Behold in your mind's eye the following image: You are aboard an airplane, bound for some international destination. Your plane is taxiing on the runway when the pilot announces he is ready for take-off. In the seat to your right is a woman. She crosses herself, and you notice she keeps a bible on her lap. As the plane speeds down the runway, she whispers a prayer. All at once the wheels lift off the tarmac, and she breathes a sigh of relief, stowing her bible in front of her.

If you're like most people, you have no problem figuring out why the woman in the example was praying. In high-stress situations, people often use religion as a calming mechanism. But does this mechanism function solely for religious reasons, or does it speak more generally about belief — perhaps even in the belief in science?

"Recent research has provided evidence for this view, showing that religious belief can compensate for lack of control, alleviate anxiety, and relieve stress," reports a new study from Oxford University's experimental psychology department. "What remains unclear, however, is whether these compensatory effects of religious belief are driven by its supernatural or transcendent content, or whether these effects instead stem from belief more generally," namely, a belief in science.

The researchers' methodology was simple and straightforward. The team used 100 regatta rowers as subjects for their study. One group had an important regatta race within the hour (high-stress), while the other rowers were doing some light training (low-stress). The team asked each rower on a scale of 1-7 how stressed they felt, with 1 being not at all and 7 being very much. They also asked them to complete a survey of their scientific beliefs — a 10-Item Belief in Science Scale — and one questionnaire assessing their religiosity (also 1-7).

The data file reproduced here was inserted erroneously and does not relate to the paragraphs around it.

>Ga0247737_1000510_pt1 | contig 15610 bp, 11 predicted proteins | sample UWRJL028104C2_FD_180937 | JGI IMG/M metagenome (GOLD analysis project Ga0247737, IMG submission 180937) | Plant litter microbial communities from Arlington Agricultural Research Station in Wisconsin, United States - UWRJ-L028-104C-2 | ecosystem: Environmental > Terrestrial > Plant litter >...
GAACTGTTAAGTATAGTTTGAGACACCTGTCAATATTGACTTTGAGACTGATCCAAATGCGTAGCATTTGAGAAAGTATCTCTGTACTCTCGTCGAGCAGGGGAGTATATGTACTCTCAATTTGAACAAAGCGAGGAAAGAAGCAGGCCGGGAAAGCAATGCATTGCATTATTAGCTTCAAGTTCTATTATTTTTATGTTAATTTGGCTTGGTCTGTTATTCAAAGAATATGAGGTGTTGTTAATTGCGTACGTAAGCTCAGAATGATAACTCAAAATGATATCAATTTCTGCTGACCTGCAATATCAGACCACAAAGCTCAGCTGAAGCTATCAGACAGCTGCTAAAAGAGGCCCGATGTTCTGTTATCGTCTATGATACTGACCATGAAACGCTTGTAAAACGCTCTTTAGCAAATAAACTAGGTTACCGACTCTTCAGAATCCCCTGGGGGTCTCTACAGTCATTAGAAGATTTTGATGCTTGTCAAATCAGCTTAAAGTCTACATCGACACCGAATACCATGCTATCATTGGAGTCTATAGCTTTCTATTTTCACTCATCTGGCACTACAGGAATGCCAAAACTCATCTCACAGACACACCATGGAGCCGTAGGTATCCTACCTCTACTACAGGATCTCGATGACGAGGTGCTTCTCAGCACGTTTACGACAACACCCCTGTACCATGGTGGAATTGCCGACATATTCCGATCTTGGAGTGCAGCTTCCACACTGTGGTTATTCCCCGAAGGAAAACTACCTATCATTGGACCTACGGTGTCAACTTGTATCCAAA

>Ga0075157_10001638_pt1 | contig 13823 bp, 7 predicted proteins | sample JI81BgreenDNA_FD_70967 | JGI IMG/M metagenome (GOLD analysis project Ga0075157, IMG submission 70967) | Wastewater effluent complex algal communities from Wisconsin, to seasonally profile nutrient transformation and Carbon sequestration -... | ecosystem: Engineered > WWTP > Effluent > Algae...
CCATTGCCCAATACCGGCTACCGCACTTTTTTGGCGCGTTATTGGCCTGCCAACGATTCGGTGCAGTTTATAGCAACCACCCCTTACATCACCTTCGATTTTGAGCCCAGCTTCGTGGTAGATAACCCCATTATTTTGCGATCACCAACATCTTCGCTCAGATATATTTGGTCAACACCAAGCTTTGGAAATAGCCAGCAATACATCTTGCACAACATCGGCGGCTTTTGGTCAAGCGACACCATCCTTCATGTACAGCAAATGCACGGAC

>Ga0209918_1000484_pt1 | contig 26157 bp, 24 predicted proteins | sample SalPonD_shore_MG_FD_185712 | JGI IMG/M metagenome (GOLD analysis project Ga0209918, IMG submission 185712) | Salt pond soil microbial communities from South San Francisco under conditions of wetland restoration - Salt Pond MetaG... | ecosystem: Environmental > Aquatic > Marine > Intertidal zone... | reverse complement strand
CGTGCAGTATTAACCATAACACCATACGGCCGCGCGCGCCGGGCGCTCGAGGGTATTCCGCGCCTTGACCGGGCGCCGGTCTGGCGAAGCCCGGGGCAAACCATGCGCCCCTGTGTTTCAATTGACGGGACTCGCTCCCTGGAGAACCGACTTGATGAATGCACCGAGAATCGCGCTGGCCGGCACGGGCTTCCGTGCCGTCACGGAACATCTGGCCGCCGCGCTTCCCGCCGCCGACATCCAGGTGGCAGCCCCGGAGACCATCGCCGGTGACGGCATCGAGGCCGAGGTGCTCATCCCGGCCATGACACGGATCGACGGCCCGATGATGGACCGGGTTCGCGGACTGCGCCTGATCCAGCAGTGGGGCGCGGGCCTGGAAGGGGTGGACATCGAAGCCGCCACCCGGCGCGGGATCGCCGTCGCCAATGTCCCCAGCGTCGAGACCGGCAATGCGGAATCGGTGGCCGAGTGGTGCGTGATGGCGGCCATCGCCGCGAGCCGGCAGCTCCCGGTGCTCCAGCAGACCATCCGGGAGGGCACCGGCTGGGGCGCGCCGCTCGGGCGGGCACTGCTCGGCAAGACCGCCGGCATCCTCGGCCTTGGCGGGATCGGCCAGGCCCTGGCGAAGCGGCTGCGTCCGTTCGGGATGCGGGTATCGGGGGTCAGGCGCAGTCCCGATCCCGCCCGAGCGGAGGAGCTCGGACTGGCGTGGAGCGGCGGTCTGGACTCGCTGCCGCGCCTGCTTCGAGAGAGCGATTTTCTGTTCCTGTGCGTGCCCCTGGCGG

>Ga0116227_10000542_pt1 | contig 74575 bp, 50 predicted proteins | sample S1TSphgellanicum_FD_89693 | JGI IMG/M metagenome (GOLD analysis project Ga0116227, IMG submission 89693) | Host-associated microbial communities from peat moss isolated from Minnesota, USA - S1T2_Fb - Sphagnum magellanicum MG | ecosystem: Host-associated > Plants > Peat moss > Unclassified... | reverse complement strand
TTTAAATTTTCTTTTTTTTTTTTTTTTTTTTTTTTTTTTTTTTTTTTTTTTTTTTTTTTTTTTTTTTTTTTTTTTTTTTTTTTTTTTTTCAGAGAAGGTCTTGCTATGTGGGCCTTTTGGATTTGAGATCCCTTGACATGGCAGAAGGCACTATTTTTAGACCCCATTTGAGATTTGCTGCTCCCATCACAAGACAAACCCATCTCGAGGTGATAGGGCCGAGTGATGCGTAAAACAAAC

Unsurprisingly, the rowers about to compete in a race reported feeling more stressed than those in the training session. What struck the researchers, however, was the marked difference in the rowers' beliefs in science across both groups: as predicted, those in the high-stress group placed greater faith in science than those in the low-stress group.

"We acknowledge that alternative explanations for increased belief in science in the high-stress condition are also possible," the report stated. "For example, rowers about to compete (vs. rowers in training) may have been more motivated to consider their scientific-based training regimen or equipment. However, we also note that training regimes and equipment may, in fact, be more salient during training sessions (which usually revolve around such regimens and equipment)."

The department's study has far-reaching implications for why people appeal to their faith in times of stress. It makes no judgment, in other words, as to the validity of science over religion, but penetrates more deeply into our desire to comfort ourselves by believing greater forces are in control.

"That modern secular individuals are prone to cling on to beliefs about science, in the same way that their ancestors turned to the gods, carries no judgment on the value of science as a method but simply highlights the human motivation to believe," which likely explains the faith an atheist puts in the laws of physics during his plane's take-off even if there is no bible in his lap.

Source: Farias M, Newheiser AK, Kahane G, de Toledo Z. Scientific faith: Belief in science increases in the face of stress and existential anxiety. Journal of Experimental Social Psychology. 2013.